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Nov 18 2010

ArduPilot Assembly

Last Friday all of the ArduPilot parts had arrived and work had begun on assembling each of the individual components. This process was relatively simple thanks to the instructions on the DIY Drones webpage. Throughout this past week I’ve been working on getting the GPS, IMU, ArduPilot shield and the Futaba transmitter and receiver to communicate with one another. I’d like to say that this was straight forward as well, but unfortunately the ArduPilot has already been through some rough times. The first problem arose during the pre-solder process in which one of the electrical conduction pads had been removed along with the imbedded circuit wire that was attached. Although This was eventually fixed by simply bridging the header pin to the exposed wire the connection is now vulnerable to being pulled apart. As of now however, the connection has not caused any immediate problems. After this was fixed I had begun to attach the components and test their ability to “talk” to one another. This is when I had noticed that the ArduPilot board, after working perfectly for the past few hours, would either not turn on or only turn on for a few seconds under very specific powering conditions. After several hours of refining solder joints and probing the board with a volt meter I had noticed that one of the imbedded circuit wires had developed a hairline crack resulting in a poor electrical connection. This was eventually resolved by creating another bridge between one of the board’s components and a resistor. Although the ArduPilot board may not look like new, it at least functions like it’s new.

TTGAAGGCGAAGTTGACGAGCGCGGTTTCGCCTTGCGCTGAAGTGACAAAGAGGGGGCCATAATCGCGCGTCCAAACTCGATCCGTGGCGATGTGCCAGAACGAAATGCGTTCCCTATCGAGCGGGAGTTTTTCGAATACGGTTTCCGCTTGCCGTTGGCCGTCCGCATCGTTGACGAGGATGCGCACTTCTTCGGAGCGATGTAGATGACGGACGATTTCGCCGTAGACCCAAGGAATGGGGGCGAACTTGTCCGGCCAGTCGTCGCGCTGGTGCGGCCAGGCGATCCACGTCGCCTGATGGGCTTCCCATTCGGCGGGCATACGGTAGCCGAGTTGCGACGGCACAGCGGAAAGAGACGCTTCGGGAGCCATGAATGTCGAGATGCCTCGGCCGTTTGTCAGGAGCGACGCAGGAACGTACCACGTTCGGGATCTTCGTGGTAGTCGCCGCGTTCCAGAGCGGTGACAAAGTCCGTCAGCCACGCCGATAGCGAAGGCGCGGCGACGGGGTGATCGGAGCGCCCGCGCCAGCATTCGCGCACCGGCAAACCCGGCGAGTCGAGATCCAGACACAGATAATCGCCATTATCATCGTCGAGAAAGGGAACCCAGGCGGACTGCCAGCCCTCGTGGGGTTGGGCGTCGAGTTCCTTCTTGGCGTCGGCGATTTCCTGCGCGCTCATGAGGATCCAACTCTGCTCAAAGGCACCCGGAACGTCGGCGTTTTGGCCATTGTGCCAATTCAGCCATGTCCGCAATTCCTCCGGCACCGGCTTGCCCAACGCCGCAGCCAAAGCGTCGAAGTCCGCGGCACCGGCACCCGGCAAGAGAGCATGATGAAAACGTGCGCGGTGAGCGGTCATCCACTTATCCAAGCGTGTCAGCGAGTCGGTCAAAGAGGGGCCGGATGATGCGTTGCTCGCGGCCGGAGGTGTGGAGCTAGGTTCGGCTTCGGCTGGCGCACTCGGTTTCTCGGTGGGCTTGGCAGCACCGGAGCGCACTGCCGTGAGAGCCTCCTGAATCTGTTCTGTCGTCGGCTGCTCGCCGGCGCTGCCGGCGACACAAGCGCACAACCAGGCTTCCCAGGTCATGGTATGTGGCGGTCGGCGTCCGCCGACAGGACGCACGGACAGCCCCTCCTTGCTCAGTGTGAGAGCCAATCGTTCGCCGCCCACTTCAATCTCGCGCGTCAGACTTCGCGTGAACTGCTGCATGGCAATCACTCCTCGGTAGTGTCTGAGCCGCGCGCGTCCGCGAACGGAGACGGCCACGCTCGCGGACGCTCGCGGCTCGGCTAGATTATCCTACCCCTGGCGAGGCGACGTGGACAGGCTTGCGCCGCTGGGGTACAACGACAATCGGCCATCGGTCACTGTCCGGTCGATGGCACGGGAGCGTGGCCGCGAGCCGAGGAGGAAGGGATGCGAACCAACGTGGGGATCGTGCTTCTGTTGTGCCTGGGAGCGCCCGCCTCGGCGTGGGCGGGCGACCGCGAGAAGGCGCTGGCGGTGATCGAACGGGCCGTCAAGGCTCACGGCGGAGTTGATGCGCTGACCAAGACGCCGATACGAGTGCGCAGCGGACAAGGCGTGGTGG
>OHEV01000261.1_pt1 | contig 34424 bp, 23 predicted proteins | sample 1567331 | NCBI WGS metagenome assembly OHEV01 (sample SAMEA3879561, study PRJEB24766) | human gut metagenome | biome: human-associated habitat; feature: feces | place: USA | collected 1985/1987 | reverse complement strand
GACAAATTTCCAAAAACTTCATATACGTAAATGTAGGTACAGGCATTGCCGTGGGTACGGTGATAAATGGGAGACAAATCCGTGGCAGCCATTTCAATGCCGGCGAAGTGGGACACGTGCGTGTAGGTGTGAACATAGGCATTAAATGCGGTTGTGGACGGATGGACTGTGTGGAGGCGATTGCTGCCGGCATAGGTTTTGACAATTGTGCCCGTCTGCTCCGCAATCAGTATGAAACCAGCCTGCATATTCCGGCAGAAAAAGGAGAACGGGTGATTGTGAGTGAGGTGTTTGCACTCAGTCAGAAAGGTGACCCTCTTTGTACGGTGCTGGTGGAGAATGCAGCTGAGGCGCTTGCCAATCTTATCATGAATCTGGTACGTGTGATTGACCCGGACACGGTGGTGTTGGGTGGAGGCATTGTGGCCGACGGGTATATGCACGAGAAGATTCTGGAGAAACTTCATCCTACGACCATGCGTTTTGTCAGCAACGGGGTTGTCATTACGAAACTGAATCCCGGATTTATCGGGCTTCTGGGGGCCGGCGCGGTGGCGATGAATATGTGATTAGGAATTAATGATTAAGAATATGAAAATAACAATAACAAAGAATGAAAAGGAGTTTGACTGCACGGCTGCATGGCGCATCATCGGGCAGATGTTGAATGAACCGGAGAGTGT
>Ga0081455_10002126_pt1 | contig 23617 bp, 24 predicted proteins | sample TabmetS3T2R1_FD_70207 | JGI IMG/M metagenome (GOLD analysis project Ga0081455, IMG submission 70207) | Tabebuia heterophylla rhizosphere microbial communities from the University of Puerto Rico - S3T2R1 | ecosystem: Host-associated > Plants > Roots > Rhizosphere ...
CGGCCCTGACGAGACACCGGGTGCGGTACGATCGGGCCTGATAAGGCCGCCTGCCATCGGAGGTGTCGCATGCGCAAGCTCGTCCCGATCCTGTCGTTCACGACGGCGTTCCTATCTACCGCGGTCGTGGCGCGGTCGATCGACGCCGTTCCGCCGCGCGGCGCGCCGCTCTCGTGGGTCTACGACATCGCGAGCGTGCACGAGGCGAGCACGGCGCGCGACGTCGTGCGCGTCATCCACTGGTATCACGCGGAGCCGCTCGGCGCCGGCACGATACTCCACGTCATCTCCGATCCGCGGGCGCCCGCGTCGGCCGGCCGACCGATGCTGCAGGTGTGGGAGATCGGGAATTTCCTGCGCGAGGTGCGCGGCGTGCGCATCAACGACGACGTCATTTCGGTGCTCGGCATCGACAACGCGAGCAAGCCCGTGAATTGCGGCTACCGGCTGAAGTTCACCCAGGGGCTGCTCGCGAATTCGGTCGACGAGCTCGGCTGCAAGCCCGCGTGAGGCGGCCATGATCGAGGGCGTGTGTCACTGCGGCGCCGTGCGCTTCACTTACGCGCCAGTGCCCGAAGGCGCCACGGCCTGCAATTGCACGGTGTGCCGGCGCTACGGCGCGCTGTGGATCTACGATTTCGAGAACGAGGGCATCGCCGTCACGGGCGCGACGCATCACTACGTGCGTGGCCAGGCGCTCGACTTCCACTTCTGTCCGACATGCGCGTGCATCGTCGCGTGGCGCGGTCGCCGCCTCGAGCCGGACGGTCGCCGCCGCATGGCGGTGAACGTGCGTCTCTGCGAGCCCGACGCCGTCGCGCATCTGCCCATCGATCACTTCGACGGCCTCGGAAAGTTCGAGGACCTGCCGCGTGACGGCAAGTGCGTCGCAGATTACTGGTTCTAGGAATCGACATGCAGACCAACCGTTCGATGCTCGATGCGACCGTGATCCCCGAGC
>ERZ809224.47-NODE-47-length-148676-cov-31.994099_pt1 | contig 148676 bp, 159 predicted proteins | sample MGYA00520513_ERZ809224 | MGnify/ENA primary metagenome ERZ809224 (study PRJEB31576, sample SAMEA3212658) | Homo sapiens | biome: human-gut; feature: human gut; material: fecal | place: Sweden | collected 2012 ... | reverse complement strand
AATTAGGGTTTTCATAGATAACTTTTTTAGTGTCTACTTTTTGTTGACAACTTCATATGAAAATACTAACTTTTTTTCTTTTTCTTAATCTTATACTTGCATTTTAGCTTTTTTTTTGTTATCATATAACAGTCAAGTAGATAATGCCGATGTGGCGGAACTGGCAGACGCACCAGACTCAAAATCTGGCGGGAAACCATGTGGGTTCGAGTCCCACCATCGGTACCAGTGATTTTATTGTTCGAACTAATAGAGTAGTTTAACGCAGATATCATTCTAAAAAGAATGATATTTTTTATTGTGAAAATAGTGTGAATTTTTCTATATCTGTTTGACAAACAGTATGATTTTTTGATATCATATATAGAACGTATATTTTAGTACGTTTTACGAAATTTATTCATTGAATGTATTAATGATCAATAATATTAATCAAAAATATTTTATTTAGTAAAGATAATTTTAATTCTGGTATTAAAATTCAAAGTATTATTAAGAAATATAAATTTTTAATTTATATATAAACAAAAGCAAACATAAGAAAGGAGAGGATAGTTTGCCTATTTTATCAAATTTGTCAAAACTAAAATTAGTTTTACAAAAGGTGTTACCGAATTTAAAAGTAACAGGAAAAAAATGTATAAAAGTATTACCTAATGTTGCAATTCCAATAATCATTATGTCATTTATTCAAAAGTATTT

There is however, some good to come of all this trouble. I’ve become hypersensitive when working on circuit boards to sounds, smells, small sparks, overheating, smoke and fire; all of which to some degree, are a part of working with electronics. Well…maybe not the smoke or the fire parts in my case, but I’m certainly more careful with circuitry now than I was before. Nathan Seidle, founder of SparkFun electronics once declared “The New Rules of Electronics” as follows: “Build it and plug it in. If it sparks, unplug it. If it smokes, turn it off. If it heats up, check it, and plug it back in. Don’t be afraid of trying something new. That’s when you’re having the most fun.” That being said, I think I’ve been having a bit too much fun as of late.

Everything is in working order now. The IMU is detecting acceleration and moving the servos accordingly. The toggle switch for designating the flying mode is functional and the GPS is able to connect to satellites. This next week I’ll begin to work with getting the XBees to communicate with one another and installing all of this into the EasyStar’s frame. I’ll probably be doing a flight test without the ArduPilot sometime next week as well to get a feel for where the center of gravity should be located.    

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